On the 28th, Merriman starts again with training, but meets later with George Wattis and Bill Lawrence and the members of the Non-Commissioned Officer’s school. Wattis was likely an instructor there. Lucien Vidal at Albacete is recommending Wattis to become an adjutant to Merriman at Tarazona. Wattis is not sure. Below the discussion indicates that this would not be Merriman’s preference, either.
The realignment of the brigade into two regiments of three battalions each (Lincolns-Washingtons- British in one – Dimitrov, French Sixth of February, and the Spanish 24th Battalion) and one other section (probably the International Cavalry Section). Jock Cunningham, George Nathan and “1 American” (presumably Marty Hourihan) to lead. There is a promise in the future that the Brigade would be split into an English-speaking only brigade.
In what looks like “Finally school Wattis”, Merriman appears to instruct Wattis in his new duties. Merriman met with leading comrades and John Robinson. Wally Sabatini is added to the Brigade to deal with the “Seaman’s machine gun company”. Jack Carson is to school Sabatini. This group was made up of relatively tough men and Robinson and Sabatini were charged with leading them. John Robinson had been a member of the Seafarer’s International Union and thus had their respect.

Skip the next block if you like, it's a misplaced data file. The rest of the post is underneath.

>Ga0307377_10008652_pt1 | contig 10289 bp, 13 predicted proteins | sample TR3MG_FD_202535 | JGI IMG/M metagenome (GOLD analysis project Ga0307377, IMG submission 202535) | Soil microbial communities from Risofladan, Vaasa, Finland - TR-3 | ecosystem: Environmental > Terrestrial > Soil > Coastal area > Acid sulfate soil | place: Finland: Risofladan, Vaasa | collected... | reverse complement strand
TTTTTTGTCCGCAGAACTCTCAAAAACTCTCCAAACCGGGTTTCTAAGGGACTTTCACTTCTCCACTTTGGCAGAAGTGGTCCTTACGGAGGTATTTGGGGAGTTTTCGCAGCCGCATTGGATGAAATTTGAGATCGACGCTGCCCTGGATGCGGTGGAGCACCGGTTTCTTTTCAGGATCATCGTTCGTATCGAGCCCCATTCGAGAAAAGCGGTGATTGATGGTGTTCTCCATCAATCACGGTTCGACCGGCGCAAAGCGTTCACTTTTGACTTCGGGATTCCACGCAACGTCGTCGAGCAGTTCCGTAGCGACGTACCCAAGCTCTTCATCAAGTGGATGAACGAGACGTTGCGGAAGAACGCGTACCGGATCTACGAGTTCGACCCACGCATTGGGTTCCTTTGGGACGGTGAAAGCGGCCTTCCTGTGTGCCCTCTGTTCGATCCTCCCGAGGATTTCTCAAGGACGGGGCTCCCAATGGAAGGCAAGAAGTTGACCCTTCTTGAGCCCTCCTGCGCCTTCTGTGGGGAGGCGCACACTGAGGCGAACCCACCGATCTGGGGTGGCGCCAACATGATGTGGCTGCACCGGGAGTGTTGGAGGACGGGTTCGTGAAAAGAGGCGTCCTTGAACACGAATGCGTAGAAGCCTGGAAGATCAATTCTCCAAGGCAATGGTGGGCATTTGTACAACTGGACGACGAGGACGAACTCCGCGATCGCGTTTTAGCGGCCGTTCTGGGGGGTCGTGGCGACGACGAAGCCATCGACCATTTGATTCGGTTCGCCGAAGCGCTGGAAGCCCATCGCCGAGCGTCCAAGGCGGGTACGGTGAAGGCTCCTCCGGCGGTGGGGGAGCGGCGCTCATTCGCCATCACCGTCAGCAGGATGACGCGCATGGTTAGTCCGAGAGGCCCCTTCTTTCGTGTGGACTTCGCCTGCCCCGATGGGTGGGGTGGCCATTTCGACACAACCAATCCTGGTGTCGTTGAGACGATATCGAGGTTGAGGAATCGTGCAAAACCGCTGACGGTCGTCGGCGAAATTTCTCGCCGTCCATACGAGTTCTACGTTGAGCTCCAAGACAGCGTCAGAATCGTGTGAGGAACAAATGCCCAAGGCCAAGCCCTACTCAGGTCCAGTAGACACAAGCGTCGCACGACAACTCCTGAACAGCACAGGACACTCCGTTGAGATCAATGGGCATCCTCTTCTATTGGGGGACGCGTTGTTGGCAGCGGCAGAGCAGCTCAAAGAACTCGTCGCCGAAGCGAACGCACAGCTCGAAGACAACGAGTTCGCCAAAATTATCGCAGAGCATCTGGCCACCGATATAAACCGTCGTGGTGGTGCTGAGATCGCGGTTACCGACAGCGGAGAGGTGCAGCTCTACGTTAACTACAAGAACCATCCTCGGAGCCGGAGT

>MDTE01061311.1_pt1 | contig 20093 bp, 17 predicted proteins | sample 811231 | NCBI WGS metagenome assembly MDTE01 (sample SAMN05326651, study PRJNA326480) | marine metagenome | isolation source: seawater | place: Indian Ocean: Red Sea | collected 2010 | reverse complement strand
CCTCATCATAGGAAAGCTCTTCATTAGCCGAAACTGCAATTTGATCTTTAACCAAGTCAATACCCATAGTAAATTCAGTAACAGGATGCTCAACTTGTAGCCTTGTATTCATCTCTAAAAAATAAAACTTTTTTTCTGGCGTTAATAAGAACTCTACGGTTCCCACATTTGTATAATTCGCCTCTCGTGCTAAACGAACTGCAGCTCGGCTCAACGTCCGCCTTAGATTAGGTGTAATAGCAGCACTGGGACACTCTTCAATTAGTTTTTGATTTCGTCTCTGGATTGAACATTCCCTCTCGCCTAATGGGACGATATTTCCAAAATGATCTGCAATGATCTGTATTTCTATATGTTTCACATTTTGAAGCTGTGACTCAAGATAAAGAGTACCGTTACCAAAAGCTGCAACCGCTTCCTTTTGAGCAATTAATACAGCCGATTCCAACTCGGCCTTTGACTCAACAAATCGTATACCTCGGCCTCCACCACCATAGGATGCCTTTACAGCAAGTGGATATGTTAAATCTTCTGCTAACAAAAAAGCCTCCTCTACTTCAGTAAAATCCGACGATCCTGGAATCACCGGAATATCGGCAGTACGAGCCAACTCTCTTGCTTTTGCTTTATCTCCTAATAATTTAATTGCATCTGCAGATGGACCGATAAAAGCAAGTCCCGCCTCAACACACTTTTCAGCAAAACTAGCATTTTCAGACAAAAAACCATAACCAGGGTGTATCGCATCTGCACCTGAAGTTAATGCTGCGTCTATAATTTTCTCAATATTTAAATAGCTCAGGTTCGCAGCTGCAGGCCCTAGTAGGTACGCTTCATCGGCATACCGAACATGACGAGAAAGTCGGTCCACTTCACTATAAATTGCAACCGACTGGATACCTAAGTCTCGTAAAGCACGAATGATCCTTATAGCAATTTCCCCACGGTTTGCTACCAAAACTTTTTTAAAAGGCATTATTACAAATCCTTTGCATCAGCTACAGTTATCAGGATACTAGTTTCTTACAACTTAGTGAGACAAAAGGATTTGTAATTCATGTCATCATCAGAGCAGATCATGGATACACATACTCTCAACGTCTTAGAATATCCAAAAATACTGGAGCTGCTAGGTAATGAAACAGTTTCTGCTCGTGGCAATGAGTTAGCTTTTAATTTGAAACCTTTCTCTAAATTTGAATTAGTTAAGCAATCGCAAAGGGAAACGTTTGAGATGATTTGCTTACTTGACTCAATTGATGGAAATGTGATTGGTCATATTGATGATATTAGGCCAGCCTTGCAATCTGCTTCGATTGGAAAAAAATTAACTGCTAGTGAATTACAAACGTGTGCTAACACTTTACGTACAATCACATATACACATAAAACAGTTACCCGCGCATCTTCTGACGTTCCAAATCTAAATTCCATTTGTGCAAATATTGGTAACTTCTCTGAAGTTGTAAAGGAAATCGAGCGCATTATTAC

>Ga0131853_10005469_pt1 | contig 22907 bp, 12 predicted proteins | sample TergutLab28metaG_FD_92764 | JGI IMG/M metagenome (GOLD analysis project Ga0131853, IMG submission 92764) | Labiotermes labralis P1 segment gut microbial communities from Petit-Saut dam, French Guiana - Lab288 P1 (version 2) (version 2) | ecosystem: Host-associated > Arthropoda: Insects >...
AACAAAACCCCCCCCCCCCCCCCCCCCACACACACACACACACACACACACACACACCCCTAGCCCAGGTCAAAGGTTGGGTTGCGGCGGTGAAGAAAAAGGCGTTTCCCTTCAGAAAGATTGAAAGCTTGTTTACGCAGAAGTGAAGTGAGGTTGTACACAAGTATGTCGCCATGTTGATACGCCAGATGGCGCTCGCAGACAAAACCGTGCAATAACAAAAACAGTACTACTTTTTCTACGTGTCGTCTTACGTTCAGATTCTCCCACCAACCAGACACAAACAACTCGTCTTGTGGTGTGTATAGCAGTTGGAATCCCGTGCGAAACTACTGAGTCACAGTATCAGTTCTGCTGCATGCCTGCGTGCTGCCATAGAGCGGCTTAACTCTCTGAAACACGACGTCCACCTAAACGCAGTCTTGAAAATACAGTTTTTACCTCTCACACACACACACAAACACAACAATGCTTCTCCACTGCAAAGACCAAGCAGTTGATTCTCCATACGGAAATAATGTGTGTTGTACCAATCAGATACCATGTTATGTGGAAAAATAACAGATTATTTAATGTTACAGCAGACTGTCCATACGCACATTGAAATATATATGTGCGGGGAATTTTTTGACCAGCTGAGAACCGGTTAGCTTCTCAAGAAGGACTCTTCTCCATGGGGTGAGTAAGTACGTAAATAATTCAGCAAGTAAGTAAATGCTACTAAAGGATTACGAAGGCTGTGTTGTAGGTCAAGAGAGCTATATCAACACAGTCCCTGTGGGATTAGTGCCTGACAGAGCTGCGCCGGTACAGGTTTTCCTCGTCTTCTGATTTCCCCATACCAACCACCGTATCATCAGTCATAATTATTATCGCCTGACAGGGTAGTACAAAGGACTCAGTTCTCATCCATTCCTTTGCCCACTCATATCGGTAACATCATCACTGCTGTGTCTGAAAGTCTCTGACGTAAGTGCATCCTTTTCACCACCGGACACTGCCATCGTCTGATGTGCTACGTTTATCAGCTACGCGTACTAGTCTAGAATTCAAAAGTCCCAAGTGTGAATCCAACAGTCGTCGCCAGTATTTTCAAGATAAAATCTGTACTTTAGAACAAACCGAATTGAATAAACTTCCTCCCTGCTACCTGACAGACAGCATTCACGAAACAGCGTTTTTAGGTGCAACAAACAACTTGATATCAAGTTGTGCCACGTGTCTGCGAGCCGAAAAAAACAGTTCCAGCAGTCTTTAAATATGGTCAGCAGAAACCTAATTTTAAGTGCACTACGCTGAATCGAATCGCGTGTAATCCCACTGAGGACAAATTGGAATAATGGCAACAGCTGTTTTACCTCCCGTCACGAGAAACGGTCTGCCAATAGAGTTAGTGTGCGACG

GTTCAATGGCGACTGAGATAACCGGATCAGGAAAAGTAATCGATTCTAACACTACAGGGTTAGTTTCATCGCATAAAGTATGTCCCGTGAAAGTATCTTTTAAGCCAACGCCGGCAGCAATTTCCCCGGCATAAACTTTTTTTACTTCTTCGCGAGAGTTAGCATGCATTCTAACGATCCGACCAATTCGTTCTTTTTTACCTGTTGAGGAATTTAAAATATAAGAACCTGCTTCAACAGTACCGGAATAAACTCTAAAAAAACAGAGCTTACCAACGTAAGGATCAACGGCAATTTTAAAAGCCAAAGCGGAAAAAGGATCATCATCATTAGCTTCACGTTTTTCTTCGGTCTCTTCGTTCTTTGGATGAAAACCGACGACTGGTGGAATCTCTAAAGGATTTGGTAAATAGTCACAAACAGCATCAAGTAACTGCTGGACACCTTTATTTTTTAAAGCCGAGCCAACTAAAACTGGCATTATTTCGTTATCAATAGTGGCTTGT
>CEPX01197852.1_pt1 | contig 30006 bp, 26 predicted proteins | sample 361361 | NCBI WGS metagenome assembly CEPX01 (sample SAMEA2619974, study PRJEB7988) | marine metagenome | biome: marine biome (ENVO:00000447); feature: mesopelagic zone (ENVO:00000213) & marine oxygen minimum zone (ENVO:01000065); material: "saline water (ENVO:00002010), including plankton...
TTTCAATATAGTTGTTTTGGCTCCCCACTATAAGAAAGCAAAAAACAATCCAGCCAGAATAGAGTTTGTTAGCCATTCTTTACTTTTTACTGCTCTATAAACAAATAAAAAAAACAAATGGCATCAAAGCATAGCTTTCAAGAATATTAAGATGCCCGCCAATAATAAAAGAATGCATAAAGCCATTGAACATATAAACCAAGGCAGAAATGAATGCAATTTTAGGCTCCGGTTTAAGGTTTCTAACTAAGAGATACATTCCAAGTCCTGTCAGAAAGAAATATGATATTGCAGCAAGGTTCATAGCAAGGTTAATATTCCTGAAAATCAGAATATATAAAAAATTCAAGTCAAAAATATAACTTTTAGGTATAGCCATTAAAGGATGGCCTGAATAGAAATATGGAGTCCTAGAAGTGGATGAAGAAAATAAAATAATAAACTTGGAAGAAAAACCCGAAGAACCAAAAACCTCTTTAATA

We finally learn that a decision has been made to name the Third Battalion after William Lyon Mackenzie (note that the “K” is not capitalized and this is a frequent mistake on the Tamiment site) and Louis-Joseph Papineau. These Canadians were the Upper Canada (Ontario) and Quebec leaders of the 1837-38 rebellion which ultimately led to independence for Canada. Merriman states that he was responsible for choosing the name and recommending it to Vidal and Bob Kerr in Albacete. Canadians remember it somewhat differently:
All during June there had been many more Canadians arriving at the base, and about the time the Washington Battalion left to join the Brigade, a few of us decided on another visit to the base commander, to urge once more naming our battalion the Mackenzie-Papineau.
Bob Merriman said: “You guys are sure persistent. I can’t make the decision myself, but here’s what we’ll do. I will grant you the right to form an all-Canadian company. You, Liversedge, will take the rank of Teniente (company commander), unconfirmed as yet, and you will pick your Alfarez (second in command) and your sargentos, etc. When you have formed your company, which will be Company Number one, you will supply me with the roster of your company. After that we will await developments. Can you do that comrade?”